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Drama, Intrigue & T. Swift

Seniors Eleanor Schiffler and Hayley Pike make their directorial debut

Puma Press: Tell us a little about “The Fantasticks.” How and why did you choose this particular musical to produce?

Hayley Pike: “The Fantasticks” is basically a parody of “Romeo and Juliet,” it’s a romantic comedy. It’s a small production so it’s easy to do as a student production but it still has great music and the story’s really funny.

Eleanor Schiffler: “We wanted a small cast musical, and it has a lot of magical realism which we liked.”

Puma Press: Are you taking any artistic license compared to the original show?

Hayley Pike: “The show was written in the ‘60s [so] we want to update it to the modern era because it is a bit dated.”

Eleanor Schiffler: “There’s a lot of politically incorrect lines and some gender roles that we’re not a big fan of, so we will be changing that so it’s a little more empowering.”

Puma Press: What is the process for putting on a student-produced musical?

Hayley Pike: “We have to block the scenes, have the actors learn the music and script. We have to design the set, and we have to work with the [student] tech directors.

Eleanor Schiffler: “So basically, we do everything. We got the script and then I’m the artistic director and Hayley is the musical director.”

Puma Press: What do you look for in a potential actor or actress?

Hayley Pike: “We look for enthusiasm [and] technical talent but also the chemistry with the other actors and with the directors.”

Eleanor Schiffler: “And willingness to do things that are weird. We like it when people are weirder.”

Puma Press: How do you promote cast bonding and teamwork?

Eleanor Schiffler: “We mostly just play games—improv games, and singing games. We’re starting a tradition during our warm up where we sing “Love Story” every day.”

Hayley Pike: “Max Rossbach and Eleanor were like “We want to sing Taylor Swift!” So it happened.”

Puma Press: You’re both veterans of the U Prep theater program. So far, how does producing a musical differ from being in one?

Eleanor Schiffler: “It’s much harder [to produce a show], much more work, and a lot more time so far. [But] I have really enjoyed this process. It’s a lot more of my own and Hayley’s and we can do what we want with it a lot more.”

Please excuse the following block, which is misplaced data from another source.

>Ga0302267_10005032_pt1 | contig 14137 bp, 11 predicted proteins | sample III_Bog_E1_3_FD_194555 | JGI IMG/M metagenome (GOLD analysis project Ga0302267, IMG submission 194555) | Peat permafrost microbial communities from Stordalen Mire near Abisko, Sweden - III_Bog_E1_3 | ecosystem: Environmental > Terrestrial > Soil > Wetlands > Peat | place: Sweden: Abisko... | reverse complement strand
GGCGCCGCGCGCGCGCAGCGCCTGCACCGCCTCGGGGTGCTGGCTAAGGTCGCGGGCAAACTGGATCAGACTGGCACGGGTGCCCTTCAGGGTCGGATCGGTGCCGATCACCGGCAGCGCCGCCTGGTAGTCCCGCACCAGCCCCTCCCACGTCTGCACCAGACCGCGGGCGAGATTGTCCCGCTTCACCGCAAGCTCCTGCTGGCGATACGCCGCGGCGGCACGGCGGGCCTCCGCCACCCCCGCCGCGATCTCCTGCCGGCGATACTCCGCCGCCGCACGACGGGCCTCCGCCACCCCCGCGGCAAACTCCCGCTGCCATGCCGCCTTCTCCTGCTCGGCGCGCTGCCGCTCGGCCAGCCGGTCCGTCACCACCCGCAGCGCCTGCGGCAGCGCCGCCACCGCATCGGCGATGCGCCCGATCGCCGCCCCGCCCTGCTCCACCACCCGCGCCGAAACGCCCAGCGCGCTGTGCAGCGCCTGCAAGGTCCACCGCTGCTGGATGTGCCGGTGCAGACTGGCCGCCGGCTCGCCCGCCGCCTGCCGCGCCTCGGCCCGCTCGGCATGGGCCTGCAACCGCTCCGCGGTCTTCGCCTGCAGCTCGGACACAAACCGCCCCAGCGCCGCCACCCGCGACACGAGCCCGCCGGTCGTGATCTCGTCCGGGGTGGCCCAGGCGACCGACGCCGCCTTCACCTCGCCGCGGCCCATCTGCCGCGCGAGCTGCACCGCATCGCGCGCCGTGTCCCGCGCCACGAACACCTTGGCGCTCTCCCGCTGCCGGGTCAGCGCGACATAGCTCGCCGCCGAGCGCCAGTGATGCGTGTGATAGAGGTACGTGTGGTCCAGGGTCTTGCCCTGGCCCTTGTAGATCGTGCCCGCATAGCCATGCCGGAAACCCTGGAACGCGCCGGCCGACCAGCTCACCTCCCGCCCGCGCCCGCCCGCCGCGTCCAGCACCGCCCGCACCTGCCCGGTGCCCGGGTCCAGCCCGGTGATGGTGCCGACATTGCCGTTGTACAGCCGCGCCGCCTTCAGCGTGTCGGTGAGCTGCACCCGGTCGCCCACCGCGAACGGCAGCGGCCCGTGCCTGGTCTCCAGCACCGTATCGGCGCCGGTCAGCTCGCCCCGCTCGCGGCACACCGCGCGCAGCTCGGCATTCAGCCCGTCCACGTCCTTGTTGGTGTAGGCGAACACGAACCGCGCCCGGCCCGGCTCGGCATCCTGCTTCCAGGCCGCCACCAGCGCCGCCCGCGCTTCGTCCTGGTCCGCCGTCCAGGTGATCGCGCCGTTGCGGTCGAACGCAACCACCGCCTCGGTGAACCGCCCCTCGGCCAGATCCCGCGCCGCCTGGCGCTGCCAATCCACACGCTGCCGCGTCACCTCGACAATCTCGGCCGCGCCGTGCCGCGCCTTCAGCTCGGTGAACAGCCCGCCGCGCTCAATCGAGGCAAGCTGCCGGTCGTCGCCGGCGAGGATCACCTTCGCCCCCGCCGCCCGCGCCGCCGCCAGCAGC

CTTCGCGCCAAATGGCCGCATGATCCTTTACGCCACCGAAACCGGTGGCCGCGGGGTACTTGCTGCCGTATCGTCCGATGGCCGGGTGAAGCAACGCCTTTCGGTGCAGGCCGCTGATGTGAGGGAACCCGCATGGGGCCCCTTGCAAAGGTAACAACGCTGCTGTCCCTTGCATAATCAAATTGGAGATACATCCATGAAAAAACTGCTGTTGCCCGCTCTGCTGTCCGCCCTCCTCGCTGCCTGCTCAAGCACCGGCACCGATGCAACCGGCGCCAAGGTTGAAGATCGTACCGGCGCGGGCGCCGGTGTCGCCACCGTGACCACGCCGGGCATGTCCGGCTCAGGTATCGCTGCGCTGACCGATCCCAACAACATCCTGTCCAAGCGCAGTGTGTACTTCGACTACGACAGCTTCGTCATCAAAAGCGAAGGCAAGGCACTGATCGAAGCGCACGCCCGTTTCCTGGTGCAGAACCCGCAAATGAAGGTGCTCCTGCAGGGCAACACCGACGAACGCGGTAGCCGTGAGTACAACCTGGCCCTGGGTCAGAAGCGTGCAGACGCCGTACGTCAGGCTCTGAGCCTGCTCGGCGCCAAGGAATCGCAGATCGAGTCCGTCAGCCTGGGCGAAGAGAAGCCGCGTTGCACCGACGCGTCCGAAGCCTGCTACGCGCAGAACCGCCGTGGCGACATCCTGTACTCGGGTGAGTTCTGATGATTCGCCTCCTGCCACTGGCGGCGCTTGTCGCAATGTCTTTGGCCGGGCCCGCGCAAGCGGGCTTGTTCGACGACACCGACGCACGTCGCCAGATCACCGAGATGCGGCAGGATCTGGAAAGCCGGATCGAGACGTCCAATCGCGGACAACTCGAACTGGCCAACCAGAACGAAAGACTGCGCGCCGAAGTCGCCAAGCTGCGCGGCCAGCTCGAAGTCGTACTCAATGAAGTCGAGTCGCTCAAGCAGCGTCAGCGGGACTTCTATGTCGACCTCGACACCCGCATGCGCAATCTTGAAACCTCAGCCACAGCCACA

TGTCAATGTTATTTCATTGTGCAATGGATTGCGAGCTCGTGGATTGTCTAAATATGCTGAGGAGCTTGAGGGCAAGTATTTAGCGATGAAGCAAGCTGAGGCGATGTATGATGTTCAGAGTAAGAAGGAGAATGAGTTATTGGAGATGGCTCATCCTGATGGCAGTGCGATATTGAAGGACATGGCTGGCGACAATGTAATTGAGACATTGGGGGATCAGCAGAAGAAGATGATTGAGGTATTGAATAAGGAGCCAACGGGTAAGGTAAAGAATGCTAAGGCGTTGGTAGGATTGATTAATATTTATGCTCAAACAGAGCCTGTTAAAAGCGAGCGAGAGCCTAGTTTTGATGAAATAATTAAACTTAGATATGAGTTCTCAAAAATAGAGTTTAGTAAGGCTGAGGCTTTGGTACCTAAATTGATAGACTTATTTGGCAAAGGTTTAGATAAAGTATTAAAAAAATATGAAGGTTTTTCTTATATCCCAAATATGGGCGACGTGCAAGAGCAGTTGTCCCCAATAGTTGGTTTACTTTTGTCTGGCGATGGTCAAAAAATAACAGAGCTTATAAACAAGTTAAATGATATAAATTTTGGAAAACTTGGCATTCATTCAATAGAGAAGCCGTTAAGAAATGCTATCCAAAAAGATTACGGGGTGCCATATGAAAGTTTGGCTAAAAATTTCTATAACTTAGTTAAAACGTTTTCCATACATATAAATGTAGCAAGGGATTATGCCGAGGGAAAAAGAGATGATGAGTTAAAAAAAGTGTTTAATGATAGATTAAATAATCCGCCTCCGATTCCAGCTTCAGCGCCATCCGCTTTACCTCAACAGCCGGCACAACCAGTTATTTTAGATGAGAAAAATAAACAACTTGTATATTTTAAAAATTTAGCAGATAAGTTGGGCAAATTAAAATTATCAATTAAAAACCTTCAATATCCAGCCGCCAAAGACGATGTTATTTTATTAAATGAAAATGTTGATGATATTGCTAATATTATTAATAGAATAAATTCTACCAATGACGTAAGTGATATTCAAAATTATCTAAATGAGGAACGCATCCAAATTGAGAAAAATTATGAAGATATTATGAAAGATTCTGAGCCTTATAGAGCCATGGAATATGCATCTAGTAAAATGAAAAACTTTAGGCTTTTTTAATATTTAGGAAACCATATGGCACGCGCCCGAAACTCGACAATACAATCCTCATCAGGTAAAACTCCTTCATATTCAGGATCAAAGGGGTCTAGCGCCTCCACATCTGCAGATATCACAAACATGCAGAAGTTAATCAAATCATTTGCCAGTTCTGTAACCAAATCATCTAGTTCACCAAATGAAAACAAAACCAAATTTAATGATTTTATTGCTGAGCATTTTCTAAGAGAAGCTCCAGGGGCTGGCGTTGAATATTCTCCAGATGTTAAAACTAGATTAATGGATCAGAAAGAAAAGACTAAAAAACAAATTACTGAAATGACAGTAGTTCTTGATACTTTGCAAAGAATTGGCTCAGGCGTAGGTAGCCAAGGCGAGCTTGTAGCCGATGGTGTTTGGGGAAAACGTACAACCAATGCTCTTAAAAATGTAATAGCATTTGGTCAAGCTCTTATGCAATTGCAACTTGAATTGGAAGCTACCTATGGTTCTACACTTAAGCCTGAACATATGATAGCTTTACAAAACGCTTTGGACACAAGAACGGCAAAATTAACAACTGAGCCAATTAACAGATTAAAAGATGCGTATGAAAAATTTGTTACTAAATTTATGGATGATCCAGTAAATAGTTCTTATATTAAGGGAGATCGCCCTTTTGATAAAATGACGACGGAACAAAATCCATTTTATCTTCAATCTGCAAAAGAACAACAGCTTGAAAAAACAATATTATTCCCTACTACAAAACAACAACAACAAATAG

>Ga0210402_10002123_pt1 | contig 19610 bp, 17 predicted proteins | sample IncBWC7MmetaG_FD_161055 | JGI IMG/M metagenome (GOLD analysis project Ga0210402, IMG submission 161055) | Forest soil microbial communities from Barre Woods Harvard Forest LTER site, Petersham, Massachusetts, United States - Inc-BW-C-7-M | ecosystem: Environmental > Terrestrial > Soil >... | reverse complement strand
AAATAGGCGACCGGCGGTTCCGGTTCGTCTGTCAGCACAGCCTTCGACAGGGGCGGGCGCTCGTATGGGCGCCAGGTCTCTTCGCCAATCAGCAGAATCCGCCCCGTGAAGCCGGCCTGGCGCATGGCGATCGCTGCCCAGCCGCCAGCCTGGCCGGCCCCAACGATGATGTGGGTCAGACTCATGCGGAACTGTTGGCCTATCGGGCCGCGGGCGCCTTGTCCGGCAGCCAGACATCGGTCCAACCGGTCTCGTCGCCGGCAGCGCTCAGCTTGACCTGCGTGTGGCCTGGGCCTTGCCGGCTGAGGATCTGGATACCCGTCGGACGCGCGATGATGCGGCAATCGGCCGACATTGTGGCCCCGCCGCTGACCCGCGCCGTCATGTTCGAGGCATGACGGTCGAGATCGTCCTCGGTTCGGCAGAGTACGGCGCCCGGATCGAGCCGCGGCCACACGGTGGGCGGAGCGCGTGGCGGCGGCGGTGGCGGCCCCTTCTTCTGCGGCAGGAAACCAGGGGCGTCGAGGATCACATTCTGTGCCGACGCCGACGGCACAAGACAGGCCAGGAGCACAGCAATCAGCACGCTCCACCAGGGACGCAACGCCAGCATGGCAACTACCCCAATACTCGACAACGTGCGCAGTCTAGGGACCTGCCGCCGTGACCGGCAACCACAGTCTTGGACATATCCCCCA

Hayley Pike: “I think it’s going to be fun seeing the concept that we have coming into reality.”

Puma Press: Do you feel like the arts are adequately recognized at U Prep?

Hayley Pike: “I wish it were more prominent in the rest of the school. Like there’s more to the music community than Music Day. There’s some incredibly talented people in the school as long as you take the effort to go out and find the events that are happening.”

Puma Press: What are you worried about for the show?

Eleanor Schiffler: “I’ve never directed before [so] it’s hard for me to be like “I’m the leader, I know what to do.” [And] Hayley has to learn the entire show musically.”

Hayley Pike: “And I have to organize instrumentation. And I have to be Mr. Blok—which… How can I live up to Mr. Blok’s magnificence?”

Puma Press: What words of wisdom do you have for people who want to get involved in theater?

Eleanor Schiffler: “I would just go for it. There’s a lot that you can get out of it, and you can learn a lot about yourself.

Hayley Pike: “If you are even considering doing theater that means that you’re of a different breed than most people in the world. Theater is incredibly rewarding… You’ll feel the effects of theater longer than you’ll feel the effects of any other extracurricular.

By Emma Kellogg

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